RE: MF Towards a Narrative of SOM

From: David Buchanan (
Date: Sat Oct 23 2004 - 23:52:07 BST

  • Next message: David Morey: "Re: MF Towards a Narrative of SOM"

    Matt said:
    At this point, I can give a small suggestion about Sam's second question: is
    Pirsig consistently non-SOM? I would simply point out that in ZMM, he
    attempted to attain a balance between Phaedrus (who was "a Platonist by
    temperament") and the narrator (who was "pretty much Aristotelian in this
    sense"), but Part IV of the book centers almost entirely on Phaedrus'
    Platonic obessions. The end of the book sees the Platonic Phaedrus
    triumphing psychically over the narrator and in Lila, of course, there is no
    narrator, only Phaedrus. I think Pirsig's mistake was to gradually
    overemphasize his theoretical obsessions in place of his practical
    aspirations and this plays out thematically in his books and particularly in
    his creation of a systematic, wholly general "Metaphysics of Quality".

    dmb says:
    Sorry, but I really don't see what answer this is supposed to suggest. Is
    Pirsig consistent or not? More importantly, I think you're misreading
    "Phaedrus' Platonic obsession" in a fairly disasterous way. Take a look at
    the quote from which your assertion is derived. And then look at some
    related quotes that help flesh out its meaning...

    "Plato is the eternal Buddha-seeker who appears again and again in each
    generaton, moving onward and upward toward the 'one'. Aristotle is the
    eternal motorcycle mechanic who prefers the 'many'. I myself am pretty much
    Aristotelian in this sense, preferring to find the Buddha in the quality of
    the facts around me, but Phaedrus was clearly a Platonist by temperment and
    when the classes shifted to Plato he was greatly relieved. His Quality and
    Plato's good were so similar that if it hadn't been for some notes Phaedrus
    left I might have thought they were identical." ZAMM p.331-2

    "The difference was that Plato's Good was a fixed and eternal and unvoving
    idea, whereas for the rhetoricians it was not an idea at all. The Good was
    not a form of reality. It was reality itself, ever changing, and ultimately
    unknowable in any kind of fixed, rigid way." ZAMM p.342

    "Philosophical mysticism, the idea that truth is indefinable and can be
    apprehended only by non-rational means, has been with us since the beginning
    of history." ZAMM p.207

    "I want to say in brief, that the ultimate journey taken by Phaedrus and
    described by the narrator was the MYSTICAL self, ...Mysticism is always
    associated with some sort of unitive consciousnsness, a consciousness
    experientially united with ultimate reality." Guidebook to ZAMM p.26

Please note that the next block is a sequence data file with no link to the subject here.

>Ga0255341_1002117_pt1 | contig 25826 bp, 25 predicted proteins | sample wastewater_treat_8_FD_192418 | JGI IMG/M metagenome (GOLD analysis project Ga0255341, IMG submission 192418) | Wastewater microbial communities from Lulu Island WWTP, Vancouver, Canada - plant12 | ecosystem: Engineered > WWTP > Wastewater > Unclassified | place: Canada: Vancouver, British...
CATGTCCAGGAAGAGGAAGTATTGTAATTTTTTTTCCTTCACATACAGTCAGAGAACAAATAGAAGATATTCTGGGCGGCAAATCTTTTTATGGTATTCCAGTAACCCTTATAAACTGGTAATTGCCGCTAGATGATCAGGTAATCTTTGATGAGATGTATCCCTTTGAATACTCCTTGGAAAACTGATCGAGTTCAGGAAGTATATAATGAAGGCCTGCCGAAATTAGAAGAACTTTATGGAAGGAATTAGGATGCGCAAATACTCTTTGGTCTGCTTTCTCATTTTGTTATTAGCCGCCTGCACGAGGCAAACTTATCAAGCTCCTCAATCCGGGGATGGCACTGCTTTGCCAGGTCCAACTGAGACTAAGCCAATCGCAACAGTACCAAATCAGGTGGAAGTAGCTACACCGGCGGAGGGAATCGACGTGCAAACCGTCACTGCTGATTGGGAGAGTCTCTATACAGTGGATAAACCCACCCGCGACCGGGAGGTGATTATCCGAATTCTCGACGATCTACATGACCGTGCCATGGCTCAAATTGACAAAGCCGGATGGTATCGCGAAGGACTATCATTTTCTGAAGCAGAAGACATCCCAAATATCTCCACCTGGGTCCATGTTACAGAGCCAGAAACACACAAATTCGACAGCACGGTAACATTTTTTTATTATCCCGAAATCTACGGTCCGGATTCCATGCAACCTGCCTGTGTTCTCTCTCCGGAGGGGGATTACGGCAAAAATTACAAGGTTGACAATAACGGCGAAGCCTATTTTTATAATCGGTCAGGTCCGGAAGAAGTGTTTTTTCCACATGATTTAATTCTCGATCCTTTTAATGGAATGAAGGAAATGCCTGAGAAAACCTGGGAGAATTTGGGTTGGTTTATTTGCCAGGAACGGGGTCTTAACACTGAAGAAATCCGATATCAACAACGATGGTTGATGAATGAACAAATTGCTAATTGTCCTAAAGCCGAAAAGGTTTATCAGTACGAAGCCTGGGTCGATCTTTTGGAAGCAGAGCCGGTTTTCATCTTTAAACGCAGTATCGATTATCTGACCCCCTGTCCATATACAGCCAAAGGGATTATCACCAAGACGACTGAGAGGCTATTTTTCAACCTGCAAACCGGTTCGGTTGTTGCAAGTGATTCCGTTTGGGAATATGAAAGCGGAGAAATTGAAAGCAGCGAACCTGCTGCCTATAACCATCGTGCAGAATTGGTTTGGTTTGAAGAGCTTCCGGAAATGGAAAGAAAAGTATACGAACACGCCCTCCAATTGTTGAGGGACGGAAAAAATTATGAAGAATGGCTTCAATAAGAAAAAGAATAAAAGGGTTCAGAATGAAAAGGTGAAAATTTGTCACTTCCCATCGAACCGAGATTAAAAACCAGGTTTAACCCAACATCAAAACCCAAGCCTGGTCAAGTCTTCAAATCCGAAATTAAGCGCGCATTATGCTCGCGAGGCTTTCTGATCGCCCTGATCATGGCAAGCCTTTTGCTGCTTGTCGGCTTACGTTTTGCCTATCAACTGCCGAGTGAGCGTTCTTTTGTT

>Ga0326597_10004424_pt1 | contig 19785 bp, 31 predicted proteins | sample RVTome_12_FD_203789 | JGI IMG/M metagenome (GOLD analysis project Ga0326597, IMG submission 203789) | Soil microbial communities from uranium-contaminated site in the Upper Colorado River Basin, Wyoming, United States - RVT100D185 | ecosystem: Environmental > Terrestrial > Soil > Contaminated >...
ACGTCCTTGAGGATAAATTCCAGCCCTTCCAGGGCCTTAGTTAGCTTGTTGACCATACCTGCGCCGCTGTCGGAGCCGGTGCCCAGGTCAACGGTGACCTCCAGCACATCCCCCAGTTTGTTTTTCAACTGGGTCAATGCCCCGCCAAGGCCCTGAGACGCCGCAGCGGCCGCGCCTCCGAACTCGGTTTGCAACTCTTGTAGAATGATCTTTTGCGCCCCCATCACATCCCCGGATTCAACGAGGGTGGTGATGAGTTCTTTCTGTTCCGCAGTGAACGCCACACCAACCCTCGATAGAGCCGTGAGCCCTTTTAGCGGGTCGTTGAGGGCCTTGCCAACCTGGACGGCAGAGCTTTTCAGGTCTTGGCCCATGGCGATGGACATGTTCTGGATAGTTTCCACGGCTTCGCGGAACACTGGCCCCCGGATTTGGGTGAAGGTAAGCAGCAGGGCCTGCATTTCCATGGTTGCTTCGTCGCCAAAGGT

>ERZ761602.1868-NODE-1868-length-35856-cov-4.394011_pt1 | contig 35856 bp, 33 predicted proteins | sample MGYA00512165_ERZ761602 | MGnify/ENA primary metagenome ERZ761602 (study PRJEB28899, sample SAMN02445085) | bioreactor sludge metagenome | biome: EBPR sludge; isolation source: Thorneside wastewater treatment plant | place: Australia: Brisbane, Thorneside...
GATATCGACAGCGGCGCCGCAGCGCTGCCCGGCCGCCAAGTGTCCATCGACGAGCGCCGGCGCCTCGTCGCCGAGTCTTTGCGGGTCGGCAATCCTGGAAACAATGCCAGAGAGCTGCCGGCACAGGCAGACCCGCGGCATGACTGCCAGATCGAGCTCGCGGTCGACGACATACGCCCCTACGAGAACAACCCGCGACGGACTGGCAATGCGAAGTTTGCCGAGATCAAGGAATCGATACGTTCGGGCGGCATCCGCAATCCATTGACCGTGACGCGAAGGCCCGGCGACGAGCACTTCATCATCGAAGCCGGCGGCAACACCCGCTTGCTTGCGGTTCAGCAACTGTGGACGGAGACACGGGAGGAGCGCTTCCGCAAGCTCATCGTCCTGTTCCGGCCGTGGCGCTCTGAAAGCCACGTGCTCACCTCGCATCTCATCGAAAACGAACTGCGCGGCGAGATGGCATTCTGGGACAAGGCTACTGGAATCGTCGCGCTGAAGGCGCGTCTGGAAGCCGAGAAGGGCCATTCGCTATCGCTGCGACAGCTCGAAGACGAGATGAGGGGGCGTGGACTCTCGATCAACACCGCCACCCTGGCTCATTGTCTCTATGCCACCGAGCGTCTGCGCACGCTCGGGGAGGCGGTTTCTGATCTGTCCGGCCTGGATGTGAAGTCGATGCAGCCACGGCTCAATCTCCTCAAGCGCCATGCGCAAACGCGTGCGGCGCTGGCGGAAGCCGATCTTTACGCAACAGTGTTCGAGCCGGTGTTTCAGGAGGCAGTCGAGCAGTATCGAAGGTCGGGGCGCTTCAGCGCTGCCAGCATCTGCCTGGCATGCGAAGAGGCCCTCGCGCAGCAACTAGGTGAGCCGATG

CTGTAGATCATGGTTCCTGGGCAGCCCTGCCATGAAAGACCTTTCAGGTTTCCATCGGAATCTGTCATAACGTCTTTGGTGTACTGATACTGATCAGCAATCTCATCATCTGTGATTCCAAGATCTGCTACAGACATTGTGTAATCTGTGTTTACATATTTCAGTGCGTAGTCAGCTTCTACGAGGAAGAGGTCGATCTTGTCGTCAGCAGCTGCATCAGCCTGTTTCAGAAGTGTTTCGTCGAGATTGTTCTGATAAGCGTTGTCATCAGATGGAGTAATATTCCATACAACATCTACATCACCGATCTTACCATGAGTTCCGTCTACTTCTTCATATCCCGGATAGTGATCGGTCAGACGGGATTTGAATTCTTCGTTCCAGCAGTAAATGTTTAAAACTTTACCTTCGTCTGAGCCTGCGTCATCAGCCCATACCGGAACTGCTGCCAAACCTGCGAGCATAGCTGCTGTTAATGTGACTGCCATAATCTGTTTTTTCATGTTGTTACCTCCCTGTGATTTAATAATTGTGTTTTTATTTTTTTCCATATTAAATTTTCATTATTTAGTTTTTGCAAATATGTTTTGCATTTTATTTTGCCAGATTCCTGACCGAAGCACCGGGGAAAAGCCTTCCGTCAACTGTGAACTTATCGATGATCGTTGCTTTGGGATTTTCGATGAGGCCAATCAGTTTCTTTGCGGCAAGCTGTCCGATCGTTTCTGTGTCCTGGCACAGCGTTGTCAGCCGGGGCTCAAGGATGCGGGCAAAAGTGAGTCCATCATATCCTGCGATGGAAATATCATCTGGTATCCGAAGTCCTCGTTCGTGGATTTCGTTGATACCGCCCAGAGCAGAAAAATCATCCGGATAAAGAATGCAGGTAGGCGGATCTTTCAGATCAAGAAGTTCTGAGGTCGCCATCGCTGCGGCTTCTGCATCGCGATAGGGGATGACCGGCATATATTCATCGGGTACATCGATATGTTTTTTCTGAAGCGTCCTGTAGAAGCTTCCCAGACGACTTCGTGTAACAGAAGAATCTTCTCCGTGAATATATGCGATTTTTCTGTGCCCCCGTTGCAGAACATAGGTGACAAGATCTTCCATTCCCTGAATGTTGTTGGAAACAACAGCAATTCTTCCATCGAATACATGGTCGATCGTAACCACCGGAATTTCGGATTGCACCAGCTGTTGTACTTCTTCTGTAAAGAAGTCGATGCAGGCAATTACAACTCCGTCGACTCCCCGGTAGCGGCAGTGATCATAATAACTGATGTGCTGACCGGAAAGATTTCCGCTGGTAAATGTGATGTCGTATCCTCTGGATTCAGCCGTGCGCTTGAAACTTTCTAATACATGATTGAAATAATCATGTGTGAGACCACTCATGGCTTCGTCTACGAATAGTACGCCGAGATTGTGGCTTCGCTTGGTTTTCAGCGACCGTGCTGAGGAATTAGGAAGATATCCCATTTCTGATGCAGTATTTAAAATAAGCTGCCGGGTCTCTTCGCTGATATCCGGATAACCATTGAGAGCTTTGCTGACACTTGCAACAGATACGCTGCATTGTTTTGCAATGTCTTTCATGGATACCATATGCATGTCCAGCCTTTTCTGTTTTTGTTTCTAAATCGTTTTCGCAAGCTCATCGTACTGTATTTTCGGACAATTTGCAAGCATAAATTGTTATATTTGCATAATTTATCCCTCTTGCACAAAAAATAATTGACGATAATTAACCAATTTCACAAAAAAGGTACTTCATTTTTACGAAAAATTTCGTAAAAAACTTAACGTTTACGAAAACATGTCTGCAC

dmb continues:
    See what I'm getting at? Plato was not a theoretical speculator, he was a
    philosophical mystic who tried to nail down DQ. Plato's hatred of the
    rhetoriticians (the sophists) did not come from there refusal to violate the
    ineffability of the mystical reality so much as from their inability to
    explain what the hell they were doing even though many of thenm could
    provide a mystical experience for their "customers". Plato took his Good
    from them. He was trying to get a handle on the Dynamic, on the mystical
    reality. So, to take him merely as a speculative generalist is to misread
    his essential message. And consequently Pirsig's message too. Seriously. One
    cannot exclude mysticism from Pirsig's thinking and still expect to retain
    anything resembling the MOQ. Its just too central to everthing. In many
    ways, the books begin and end in that teepee. Even for Plato. And one of the
    most objectable things about SOM is that such things aren't even on the

    The Chairman had taken over the class by the time they were reading Plato's
    "Phaedrus". A "false note" creeps in and our Phaedrus notices that "the
    Chairman has completely bypassed Socrates' description of the One and has
    jumped ahead". I'd suggest that materialist and literalist, even smart ones
    like the Chairman, have been mis-reading Plato in this way for a long, long
    time. As I understand it, the mysticism in Plato and in the ancient world in
    general, has by-passed and overlooked by MOST philosophers. There are lots
    of reasons for that, the invention of substance not being least among them,
    but its still a profound mis-reading of Pirsig's work.

    It seems to me that the two temperments are resovled in the MOQ, with its
    static/Dynamic split, where Buddha is both the many and the One.

    And if we're looking for the roots of the metaphysics of substance, I'd
    suggest that Aristotle is the main crank.

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